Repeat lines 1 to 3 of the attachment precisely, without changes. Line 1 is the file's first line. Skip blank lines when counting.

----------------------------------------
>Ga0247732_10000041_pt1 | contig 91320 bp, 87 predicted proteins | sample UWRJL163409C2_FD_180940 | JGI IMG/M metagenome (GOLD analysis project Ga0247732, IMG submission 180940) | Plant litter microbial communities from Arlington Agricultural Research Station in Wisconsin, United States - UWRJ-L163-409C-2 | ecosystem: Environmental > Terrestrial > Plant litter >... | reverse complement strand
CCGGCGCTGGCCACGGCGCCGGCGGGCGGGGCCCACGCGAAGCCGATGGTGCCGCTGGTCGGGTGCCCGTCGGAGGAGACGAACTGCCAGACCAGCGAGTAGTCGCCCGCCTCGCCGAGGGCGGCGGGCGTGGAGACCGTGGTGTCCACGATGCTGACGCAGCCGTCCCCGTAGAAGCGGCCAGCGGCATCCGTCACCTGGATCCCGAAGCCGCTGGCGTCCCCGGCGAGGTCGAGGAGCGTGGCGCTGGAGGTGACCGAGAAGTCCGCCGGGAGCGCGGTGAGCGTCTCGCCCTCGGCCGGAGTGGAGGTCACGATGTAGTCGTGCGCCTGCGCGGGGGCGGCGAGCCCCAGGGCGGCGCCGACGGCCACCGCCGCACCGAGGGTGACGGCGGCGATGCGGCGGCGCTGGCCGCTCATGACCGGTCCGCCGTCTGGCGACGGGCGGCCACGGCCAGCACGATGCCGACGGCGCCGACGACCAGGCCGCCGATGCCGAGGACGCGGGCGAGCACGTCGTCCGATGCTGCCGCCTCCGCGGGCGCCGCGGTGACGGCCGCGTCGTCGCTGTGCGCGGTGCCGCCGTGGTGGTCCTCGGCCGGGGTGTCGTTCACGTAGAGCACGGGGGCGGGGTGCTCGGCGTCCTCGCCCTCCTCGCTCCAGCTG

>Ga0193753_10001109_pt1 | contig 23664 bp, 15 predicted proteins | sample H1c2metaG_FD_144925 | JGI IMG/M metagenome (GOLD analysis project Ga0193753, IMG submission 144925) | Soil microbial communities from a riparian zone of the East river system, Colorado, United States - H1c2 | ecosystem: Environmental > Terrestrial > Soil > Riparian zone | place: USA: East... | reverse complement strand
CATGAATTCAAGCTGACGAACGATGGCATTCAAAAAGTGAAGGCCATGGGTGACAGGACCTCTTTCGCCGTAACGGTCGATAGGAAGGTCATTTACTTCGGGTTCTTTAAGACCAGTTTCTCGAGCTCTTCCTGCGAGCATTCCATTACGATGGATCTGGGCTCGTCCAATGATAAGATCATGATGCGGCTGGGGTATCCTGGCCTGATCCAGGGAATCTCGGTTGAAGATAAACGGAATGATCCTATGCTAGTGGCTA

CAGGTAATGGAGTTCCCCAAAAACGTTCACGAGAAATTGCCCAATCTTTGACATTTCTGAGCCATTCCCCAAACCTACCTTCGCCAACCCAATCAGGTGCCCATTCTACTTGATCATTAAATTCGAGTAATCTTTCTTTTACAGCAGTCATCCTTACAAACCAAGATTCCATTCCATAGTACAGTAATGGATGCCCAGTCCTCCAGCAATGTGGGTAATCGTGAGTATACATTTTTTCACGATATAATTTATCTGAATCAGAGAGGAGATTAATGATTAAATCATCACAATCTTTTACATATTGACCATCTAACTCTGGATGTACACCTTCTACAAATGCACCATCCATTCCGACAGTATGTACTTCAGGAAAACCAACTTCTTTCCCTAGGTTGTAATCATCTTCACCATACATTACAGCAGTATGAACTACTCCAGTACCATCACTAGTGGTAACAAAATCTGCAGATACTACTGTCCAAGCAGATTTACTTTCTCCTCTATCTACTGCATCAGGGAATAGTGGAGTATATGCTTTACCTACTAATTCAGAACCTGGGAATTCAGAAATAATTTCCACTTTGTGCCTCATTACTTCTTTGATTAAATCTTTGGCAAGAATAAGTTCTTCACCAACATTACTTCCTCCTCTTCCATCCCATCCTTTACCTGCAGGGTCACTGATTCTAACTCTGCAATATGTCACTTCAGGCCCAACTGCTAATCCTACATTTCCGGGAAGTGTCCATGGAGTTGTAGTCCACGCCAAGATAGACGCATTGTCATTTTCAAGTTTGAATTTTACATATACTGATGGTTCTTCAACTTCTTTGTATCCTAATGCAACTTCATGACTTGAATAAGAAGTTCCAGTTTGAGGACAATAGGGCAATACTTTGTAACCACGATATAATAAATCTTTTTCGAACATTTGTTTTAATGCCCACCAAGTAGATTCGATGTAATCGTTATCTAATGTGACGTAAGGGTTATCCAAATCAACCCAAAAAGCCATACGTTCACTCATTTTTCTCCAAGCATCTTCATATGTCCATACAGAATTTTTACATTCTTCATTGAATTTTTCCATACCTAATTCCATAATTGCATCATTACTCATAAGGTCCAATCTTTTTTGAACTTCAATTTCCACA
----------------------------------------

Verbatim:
>Ga0247732_10000041_pt1 | contig 91320 bp, 87 predicted proteins | sample UWRJL163409C2_FD_180940 | JGI IMG/M metagenome (GOLD analysis project Ga0247732, IMG submission 180940) | Plant litter microbial communities from Arlington Agricultural Research Station in Wisconsin, United States - UWRJ-L163-409C-2 | ecosystem: Environmental > Terrestrial > Plant litter >... | reverse complement strand
CCGGCGCTGGCCACGGCGCCGGCGGGCGGGGCCCACGCGAAGCCGATGGTGCCGCTGGTCGGGTGCCCGTCGGAGGAGACGAACTGCCAGACCAGCGAGTAGTCGCCCGCCTCGCCGAGGGCGGCGGGCGTGGAGACCGTGGTGTCCACGATGCTGACGCAGCCGTCCCCGTAGAAGCGGCCAGCGGCATCCGTCACCTGGATCCCGAAGCCGCTGGCGTCCCCGGCGAGGTCGAGGAGCGTGGCGCTGGAGGTGACCGAGAAGTCCGCCGGGAGCGCGGTGAGCGTCTCGCCCTCGGCCGGAGTGGAGGTCACGATGTAGTCGTGCGCCTGCGCGGGGGCGGCGAGCCCCAGGGCGGCGCCGACGGCCACCGCCGCACCGAGGGTGACGGCGGCGATGCGGCGGCGCTGGCCGCTCATGACCGGTCCGCCGTCTGGCGACGGGCGGCCACGGCCAGCACGATGCCGACGGCGCCGACGACCAGGCCGCCGATGCCGAGGACGCGGGCGAGCACGTCGTCCGATGCTGCCGCCTCCGCGGGCGCCGCGGTGACGGCCGCGTCGTCGCTGTGCGCGGTGCCGCCGTGGTGGTCCTCGGCCGGGGTGTCGTTCACGTAGAGCACGGGGGCGGGGTGCTCGGCGTCCTCGCCCTCCTCGCTCCAGCTG

>Ga0193753_10001109_pt1 | contig 23664 bp, 15 predicted proteins | sample H1c2metaG_FD_144925 | JGI IMG/M metagenome (GOLD analysis project Ga0193753, IMG submission 144925) | Soil microbial communities from a riparian zone of the East river system, Colorado, United States - H1c2 | ecosystem: Environmental > Terrestrial > Soil > Riparian zone | place: USA: East... | reverse complement strand